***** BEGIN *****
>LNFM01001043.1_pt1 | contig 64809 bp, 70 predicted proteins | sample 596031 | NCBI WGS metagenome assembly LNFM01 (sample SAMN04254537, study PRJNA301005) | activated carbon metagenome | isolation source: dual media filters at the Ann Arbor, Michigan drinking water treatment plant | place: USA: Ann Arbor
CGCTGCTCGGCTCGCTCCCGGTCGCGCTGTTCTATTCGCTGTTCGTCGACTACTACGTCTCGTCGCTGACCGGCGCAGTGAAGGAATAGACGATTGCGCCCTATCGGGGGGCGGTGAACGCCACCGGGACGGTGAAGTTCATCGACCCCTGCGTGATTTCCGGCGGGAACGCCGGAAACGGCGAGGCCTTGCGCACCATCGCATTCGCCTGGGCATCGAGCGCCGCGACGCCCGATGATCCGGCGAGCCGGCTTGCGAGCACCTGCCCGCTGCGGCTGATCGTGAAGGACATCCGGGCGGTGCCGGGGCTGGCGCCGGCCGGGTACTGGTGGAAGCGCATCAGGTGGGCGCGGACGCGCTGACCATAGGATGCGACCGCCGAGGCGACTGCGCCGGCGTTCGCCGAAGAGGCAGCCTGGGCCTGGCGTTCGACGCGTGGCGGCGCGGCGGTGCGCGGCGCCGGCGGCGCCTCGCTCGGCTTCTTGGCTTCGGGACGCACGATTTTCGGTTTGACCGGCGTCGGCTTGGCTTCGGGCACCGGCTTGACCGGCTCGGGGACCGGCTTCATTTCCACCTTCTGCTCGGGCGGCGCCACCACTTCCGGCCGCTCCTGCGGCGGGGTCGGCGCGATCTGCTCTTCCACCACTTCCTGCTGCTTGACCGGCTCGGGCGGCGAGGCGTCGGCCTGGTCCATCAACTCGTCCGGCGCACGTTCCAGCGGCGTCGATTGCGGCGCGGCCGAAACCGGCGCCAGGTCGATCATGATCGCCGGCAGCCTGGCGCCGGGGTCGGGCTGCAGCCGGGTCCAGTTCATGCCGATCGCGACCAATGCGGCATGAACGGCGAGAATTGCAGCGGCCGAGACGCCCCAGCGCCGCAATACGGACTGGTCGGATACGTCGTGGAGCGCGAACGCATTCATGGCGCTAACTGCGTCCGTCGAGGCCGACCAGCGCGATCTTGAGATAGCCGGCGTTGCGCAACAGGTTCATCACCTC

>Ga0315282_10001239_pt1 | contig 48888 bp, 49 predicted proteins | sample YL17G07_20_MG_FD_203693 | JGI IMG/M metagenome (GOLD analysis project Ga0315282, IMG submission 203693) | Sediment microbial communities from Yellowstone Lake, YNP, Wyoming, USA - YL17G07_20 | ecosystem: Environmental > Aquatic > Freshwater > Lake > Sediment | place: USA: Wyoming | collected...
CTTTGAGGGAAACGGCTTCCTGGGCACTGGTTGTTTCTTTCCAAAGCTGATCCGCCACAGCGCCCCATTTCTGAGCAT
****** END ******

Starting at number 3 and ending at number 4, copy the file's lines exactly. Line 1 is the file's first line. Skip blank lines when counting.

>Ga0315282_10001239_pt1 | contig 48888 bp, 49 predicted proteins | sample YL17G07_20_MG_FD_203693 | JGI IMG/M metagenome (GOLD analysis project Ga0315282, IMG submission 203693) | Sediment microbial communities from Yellowstone Lake, YNP, Wyoming, USA - YL17G07_20 | ecosystem: Environmental > Aquatic > Freshwater > Lake > Sediment | place: USA: Wyoming | collected...
CTTTGAGGGAAACGGCTTCCTGGGCACTGGTTGTTTCTTTCCAAAGCTGATCCGCCACAGCGCCCCATTTCTGAGCAT